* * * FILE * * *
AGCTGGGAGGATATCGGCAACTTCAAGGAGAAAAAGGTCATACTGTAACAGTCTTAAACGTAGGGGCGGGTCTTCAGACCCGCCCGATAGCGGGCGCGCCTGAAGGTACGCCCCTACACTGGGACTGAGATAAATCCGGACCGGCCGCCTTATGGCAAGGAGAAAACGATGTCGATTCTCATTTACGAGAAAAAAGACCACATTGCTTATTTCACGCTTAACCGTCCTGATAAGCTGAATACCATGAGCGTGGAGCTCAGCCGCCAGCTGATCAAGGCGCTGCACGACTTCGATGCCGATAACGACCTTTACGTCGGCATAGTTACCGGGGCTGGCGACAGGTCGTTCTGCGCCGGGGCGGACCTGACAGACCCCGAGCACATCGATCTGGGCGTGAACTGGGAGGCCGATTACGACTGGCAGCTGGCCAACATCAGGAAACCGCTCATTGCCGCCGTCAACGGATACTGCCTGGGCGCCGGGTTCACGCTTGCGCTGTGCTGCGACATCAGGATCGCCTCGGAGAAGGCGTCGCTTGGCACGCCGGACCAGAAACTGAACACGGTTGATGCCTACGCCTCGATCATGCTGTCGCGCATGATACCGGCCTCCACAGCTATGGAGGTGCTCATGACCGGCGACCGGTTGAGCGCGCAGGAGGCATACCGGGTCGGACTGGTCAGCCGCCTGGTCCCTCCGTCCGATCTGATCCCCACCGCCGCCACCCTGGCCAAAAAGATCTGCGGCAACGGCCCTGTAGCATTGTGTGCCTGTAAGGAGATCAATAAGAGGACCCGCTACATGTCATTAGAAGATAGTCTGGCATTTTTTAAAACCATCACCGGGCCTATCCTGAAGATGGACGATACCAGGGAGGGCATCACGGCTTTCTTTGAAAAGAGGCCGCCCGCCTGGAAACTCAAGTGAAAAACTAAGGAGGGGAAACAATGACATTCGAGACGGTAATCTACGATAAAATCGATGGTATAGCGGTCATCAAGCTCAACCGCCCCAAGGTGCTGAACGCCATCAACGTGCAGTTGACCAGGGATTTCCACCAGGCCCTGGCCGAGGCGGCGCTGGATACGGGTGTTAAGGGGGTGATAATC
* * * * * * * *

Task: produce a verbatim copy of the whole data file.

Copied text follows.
AGCTGGGAGGATATCGGCAACTTCAAGGAGAAAAAGGTCATACTGTAACAGTCTTAAACGTAGGGGCGGGTCTTCAGACCCGCCCGATAGCGGGCGCGCCTGAAGGTACGCCCCTACACTGGGACTGAGATAAATCCGGACCGGCCGCCTTATGGCAAGGAGAAAACGATGTCGATTCTCATTTACGAGAAAAAAGACCACATTGCTTATTTCACGCTTAACCGTCCTGATAAGCTGAATACCATGAGCGTGGAGCTCAGCCGCCAGCTGATCAAGGCGCTGCACGACTTCGATGCCGATAACGACCTTTACGTCGGCATAGTTACCGGGGCTGGCGACAGGTCGTTCTGCGCCGGGGCGGACCTGACAGACCCCGAGCACATCGATCTGGGCGTGAACTGGGAGGCCGATTACGACTGGCAGCTGGCCAACATCAGGAAACCGCTCATTGCCGCCGTCAACGGATACTGCCTGGGCGCCGGGTTCACGCTTGCGCTGTGCTGCGACATCAGGATCGCCTCGGAGAAGGCGTCGCTTGGCACGCCGGACCAGAAACTGAACACGGTTGATGCCTACGCCTCGATCATGCTGTCGCGCATGATACCGGCCTCCACAGCTATGGAGGTGCTCATGACCGGCGACCGGTTGAGCGCGCAGGAGGCATACCGGGTCGGACTGGTCAGCCGCCTGGTCCCTCCGTCCGATCTGATCCCCACCGCCGCCACCCTGGCCAAAAAGATCTGCGGCAACGGCCCTGTAGCATTGTGTGCCTGTAAGGAGATCAATAAGAGGACCCGCTACATGTCATTAGAAGATAGTCTGGCATTTTTTAAAACCATCACCGGGCCTATCCTGAAGATGGACGATACCAGGGAGGGCATCACGGCTTTCTTTGAAAAGAGGCCGCCCGCCTGGAAACTCAAGTGAAAAACTAAGGAGGGGAAACAATGACATTCGAGACGGTAATCTACGATAAAATCGATGGTATAGCGGTCATCAAGCTCAACCGCCCCAAGGTGCTGAACGCCATCAACGTGCAGTTGACCAGGGATTTCCACCAGGCCCTGGCCGAGGCGGCGCTGGATACGGGTGTTAAGGGGGTGATAATC